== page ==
There are a few unmistakable signs that it is indeed the right time – for you and the business – to move on.
A successful run and natural progression, like retirement, may be the impetus for your exit. It may be that all the goals you identified in your succession plan and exit strategy have been met. If so, you’ve prepared for this moment and you’re likely ready.
Or perhaps you’ve done such a bang-up job that the needs of the business have outgrown what you can reasonably provide. It’s time for someone else to take the helm.
But you could also be encountering one of these reasons:
- You’re no longer having fun;
- Your business growth has stalled, you’re out of ideas and oomph;
- You have come to despise the hiring and firing, and paperwork;
- You’re frazzled, stressed and your health is suffering;
- There’s conflict (or divorce) between partners;
- Not enough working capital to continue;
- The death of a business partner has forced your hand.
But just because it’s the right time for you to exit doesn’t mean it’s the right time. Both the business and the market environment should also be in the right space.
When you’re having a tough time in your business, your business can be unhappy and unhealthy, too. Before you make your exit move, your business should be in great shape, with:
- Strong sales and performing products and services;
- A competent management team;
- Well-defined repeatable and documented processes;
- Demonstrable history of profitability;
- Solid customer base;
- A plan for continued growth.
It may seem counterintuitive, but the best time to sell your business is likely when it’s doing better than it ever has.
Market conditions, technology and the regulatory environment can all affect your business, and your exit strategy. Some questions to ask:
- How many other businesses are for sale in your area or market? Too many – a buyer’s market – and it may drive down your price and make it harder to attract a buyer.
- What’s happening with the economy: is the lending environment such that prospective buyers will be unable to access financing? Has a swath of corporate downsizings increased the number of potential new business owners looking for their next career move?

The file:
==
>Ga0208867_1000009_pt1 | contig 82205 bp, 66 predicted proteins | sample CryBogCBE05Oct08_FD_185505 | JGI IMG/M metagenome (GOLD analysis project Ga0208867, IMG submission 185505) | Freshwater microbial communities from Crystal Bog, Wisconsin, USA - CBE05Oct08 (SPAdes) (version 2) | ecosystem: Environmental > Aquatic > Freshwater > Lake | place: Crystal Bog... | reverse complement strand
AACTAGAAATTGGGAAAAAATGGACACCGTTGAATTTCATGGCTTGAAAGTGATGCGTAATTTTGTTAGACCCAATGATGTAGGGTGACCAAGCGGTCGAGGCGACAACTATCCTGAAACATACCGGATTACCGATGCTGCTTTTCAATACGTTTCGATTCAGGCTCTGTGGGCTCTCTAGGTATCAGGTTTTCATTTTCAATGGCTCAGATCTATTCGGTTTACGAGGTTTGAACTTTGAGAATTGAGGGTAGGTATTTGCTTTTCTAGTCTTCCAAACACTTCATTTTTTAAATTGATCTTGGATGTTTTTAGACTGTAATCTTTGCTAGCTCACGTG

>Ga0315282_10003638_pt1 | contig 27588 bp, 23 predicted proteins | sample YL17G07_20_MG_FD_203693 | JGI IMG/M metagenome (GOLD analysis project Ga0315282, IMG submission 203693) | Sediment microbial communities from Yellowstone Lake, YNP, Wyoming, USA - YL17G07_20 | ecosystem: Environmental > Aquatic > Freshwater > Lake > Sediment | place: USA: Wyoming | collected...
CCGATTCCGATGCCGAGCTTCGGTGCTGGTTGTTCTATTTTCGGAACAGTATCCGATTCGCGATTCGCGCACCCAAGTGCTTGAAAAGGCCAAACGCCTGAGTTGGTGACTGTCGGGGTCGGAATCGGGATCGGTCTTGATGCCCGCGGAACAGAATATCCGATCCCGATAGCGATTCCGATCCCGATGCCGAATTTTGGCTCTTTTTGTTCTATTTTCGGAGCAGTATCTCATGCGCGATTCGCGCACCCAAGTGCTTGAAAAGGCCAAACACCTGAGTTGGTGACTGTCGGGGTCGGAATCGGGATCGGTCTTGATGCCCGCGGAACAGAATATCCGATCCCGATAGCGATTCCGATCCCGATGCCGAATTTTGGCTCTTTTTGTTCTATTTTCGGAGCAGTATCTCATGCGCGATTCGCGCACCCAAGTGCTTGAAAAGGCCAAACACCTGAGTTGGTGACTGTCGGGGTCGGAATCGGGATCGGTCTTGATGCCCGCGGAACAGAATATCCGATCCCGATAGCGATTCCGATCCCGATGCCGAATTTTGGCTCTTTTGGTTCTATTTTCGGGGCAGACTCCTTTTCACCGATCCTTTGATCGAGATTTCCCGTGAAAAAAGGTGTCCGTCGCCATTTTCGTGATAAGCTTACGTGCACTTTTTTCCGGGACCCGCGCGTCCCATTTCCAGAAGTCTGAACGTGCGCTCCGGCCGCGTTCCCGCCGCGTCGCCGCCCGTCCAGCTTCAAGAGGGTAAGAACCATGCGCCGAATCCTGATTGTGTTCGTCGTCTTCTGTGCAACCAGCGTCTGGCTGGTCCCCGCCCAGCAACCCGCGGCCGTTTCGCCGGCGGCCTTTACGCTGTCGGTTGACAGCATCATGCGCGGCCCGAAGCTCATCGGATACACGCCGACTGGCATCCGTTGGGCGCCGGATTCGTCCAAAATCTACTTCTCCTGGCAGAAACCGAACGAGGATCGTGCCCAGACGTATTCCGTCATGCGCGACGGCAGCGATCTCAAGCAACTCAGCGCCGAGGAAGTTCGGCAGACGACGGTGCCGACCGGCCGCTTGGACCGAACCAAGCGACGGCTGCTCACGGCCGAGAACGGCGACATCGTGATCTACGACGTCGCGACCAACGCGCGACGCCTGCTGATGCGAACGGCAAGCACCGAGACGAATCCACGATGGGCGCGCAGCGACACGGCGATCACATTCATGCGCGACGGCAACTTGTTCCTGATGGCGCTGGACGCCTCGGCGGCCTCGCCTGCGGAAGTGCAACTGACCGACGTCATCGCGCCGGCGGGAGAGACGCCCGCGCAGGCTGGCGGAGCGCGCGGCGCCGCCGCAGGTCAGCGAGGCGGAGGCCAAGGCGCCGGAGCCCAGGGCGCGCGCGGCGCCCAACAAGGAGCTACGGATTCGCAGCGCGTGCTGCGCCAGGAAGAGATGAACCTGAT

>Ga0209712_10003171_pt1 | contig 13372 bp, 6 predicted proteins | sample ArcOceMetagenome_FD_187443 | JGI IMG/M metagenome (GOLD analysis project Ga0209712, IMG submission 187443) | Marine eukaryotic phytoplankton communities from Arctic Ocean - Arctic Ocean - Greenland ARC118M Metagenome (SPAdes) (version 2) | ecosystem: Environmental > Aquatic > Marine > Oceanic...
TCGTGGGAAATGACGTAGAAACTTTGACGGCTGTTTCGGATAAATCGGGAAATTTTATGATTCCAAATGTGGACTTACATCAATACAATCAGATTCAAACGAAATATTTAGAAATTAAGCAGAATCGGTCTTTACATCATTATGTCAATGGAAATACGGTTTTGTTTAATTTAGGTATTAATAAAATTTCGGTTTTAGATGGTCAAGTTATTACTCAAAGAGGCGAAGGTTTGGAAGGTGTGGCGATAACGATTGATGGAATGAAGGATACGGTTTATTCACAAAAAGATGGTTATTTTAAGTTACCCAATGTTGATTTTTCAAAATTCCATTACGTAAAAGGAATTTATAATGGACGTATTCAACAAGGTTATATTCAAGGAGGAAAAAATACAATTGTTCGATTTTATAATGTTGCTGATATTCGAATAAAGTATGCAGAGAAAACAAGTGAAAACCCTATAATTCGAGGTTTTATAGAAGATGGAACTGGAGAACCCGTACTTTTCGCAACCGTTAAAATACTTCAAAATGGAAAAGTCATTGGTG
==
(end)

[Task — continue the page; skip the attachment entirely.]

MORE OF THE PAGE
- Are there regulatory changes on the horizon that will affect your business in a positive or negative way?
- Is new or developing technology going to be a threat, or an advantage?
Preparing for your business exit
Whether your plan is to sell, transfer or merge, there are key activities to undertake to ensure you’re prepared and to position your business to command top dollar:
- Boost profits: Your tax strategy will shift. Rather than low profits to reduce tax payable, when you’re readying your business to sell you want to leave as much money in the business as possible. Prospective buyers will want to see strong financial performance and profits.
- Clean house: Polish up the balance sheet, ensure all taxes payable are up to date, discontinue products or services that aren’t doing well, review and prune any fringe benefits that are overly generous, and be sure you have a couple of years worth of audited financial statements.
- Work with an adviser: You’ll want someone with experience in your industry and with the exit strategy you’re employing. They – along with your accountant – should also be able to help you with a valuation that will establish a reasonable price for your business.
If your business is in decline and not valuable enough for someone else to acquire, you may simply decide to liquidate inventory and close your doors.
Regardless, how and when to exit your business is a significant decision that deserves careful thought and planning.
Between them, Boni and John Wagner-Stafford have five decades of experience as entrepreneurs and/or providing consulting services to other small businesses across Canada. Boni and Joni are the authors of Rock Your Business: 26 Essential Lessons to Plan, Run, and Grow Your New Business From the Ground Up.
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Tags: Business management